With unprecedented scope and consummate skill, Norman Mailer unfolds a rich and riveting epic of an American spy. Harry Hubbard is the son and godson of CIA legends. His journey to learn the secrets of his society - and his own past - takes him through the Bay of Pigs, the Cuban Missile Crisis, and the "momentous catastrophe" of the Kennedy assassination. All the while, Hubbard is haunted by women who were loved by both his godfather and President Kennedy. Featuring a tapestry of unforgettable characters both real and imagined, Harlot's Ghost is a panoramic achievement in the tradition of Tolstoy, Melville, and Balzac, a triumph of Mailer's literary prowess.
PLEASE NOTE: When you purchase this title, the accompanying reference material will be available in your Library section along with the audio.
©1991 Norman Mailer. (P)2016 Brilliance Audio, all rights reserved. Grateful acknowledgment is made to the following for permission to reprint previously published material: FABER AND FABER LIMITED: Five lines from "The Waste Land" from Collected Poems, 1909-1962 (pp. 27-28), © 1964, 1963 by T. S. Eliot. Rights throughout the world excluding the USA are controlled by Faber and Faber Limited. Reprinted by permission of Faber and Faber Limited. THE NEW REPUBLIC: Excerpts from "Unofficial Envoy" by Jean Daniel, December 13, 1963, and excerpts from "When Castro Heard the News" by Jean Daniel, December 7, 1963. © 1963 by The New Republic, Inc. Reprinted by permission of The New Republic.
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"Thought provoking work"
There is no question in my mind that Mailer has been and continues to be one of America's best writer's. This work, could have gotten 5 stars from me but for the kind of non ending ending which leaves me in mind of those modern writer's who are setting their audience up for one or more sequels. Lots of loose ends still waving in the breeze after the last word had been read. However, aside from that, whether the story was purely fictional or semi factual, it left me with a perception of recent US history that syncs with a good many revisionist historical accounts that have surfaced over the past several years. It was, in my mind, very well written...imaginative plot, characters with seeming real lives who I could relate to, whether in a positive or negative manner, behavior that was driven by the characters human motivations, and clear, concise description. Whether the story can be viewed as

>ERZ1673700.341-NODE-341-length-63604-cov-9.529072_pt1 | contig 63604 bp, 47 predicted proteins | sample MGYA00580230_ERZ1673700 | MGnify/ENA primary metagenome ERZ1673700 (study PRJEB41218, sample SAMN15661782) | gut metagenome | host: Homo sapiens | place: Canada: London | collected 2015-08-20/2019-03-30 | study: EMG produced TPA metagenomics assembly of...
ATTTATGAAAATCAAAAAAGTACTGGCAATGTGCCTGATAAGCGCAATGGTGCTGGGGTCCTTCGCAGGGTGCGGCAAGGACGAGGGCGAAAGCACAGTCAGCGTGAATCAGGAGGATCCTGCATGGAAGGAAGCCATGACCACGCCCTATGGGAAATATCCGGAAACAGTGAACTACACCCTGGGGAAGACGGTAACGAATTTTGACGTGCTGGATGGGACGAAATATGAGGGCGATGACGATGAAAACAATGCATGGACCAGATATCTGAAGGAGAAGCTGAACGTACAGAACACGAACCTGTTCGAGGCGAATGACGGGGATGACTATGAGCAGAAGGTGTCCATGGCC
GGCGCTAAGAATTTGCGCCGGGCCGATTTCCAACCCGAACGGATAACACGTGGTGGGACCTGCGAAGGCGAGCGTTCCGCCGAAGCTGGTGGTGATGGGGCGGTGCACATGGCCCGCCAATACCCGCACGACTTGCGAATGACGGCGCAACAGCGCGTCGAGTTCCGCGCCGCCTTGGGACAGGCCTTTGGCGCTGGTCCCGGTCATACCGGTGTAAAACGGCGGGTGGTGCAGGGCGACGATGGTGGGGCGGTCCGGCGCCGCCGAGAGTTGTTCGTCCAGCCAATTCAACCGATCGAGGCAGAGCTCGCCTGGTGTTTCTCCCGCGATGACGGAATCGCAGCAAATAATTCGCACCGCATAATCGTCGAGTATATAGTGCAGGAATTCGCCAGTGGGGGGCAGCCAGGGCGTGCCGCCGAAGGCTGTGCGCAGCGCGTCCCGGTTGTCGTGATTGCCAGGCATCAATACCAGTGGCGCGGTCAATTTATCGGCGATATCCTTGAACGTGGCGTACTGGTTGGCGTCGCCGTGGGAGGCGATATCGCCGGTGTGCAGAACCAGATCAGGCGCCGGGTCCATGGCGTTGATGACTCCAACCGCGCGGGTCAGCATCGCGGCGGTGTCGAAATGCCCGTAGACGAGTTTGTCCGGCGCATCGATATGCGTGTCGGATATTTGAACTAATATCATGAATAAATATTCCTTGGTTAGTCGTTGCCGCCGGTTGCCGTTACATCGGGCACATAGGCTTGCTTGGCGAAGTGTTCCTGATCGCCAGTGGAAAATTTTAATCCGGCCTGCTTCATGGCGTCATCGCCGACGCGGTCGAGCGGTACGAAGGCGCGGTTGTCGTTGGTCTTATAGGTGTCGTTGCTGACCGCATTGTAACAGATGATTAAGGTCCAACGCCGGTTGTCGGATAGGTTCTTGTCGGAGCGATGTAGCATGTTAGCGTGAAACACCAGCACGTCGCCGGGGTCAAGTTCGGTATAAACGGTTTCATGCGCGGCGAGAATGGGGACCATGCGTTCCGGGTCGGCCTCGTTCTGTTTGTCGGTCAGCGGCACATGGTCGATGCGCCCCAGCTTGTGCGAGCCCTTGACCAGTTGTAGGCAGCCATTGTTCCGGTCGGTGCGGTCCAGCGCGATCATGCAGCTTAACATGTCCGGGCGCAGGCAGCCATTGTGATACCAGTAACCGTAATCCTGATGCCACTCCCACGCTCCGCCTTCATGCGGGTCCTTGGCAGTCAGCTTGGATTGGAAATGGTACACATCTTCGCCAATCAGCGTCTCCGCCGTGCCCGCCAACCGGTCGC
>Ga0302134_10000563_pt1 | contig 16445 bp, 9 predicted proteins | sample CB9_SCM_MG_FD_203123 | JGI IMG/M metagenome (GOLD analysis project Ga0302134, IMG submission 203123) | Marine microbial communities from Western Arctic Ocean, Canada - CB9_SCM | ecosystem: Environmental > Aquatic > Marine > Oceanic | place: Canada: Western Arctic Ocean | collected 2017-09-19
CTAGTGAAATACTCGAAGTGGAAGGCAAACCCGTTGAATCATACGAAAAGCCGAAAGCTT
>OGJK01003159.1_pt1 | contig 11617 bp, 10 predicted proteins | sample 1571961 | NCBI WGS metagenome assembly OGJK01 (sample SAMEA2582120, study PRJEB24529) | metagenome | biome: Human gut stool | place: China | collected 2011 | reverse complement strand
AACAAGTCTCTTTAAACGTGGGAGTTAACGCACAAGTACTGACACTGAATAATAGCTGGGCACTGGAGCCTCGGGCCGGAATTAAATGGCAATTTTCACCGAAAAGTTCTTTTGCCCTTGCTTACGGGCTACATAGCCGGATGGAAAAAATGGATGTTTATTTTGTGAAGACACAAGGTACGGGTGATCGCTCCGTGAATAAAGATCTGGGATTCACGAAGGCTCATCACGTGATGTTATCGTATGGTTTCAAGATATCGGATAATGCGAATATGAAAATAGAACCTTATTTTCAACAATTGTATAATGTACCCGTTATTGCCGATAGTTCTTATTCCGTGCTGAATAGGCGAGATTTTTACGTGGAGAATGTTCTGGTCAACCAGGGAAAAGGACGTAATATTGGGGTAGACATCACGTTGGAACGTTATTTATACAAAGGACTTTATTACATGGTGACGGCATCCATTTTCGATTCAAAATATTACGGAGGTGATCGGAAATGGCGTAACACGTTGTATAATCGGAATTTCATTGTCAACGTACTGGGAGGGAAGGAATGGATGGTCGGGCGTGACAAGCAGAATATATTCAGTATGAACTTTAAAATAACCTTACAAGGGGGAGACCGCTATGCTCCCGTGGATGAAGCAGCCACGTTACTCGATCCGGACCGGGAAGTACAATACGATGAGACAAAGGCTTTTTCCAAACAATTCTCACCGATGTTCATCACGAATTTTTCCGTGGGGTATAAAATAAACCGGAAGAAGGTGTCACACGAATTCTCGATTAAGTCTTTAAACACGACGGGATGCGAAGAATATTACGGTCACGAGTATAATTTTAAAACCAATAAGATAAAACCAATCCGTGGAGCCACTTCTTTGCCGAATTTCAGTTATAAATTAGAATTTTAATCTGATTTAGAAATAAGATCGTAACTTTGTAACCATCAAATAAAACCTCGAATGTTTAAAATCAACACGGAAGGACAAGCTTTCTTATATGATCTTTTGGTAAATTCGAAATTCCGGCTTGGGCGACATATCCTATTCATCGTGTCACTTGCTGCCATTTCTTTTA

"realistic" or outlandish, depends on the reader...who, I think, will be greatly entertained, either way. My complaint about the ending could be a result of: 1) the idea of sequels, stated above, 2) the author rushing for a conclusion for reasons unstated or, 3) it ends the way life ends...lots and lots of unanswered questions.
"Frustrating story telling"
I would try another Mailer book. Yes I would listen to Rudnicki again.
Use an editor. there are too many problems with the writing. The big ones are that it is obsessively detailed, the story structure is too complicated, and although the historical information should make this a very interesting spy novel, I felt like I was listening to an obnoxious soap opera.
Stefan Rudnicki did the best he could with this impossilbe story.
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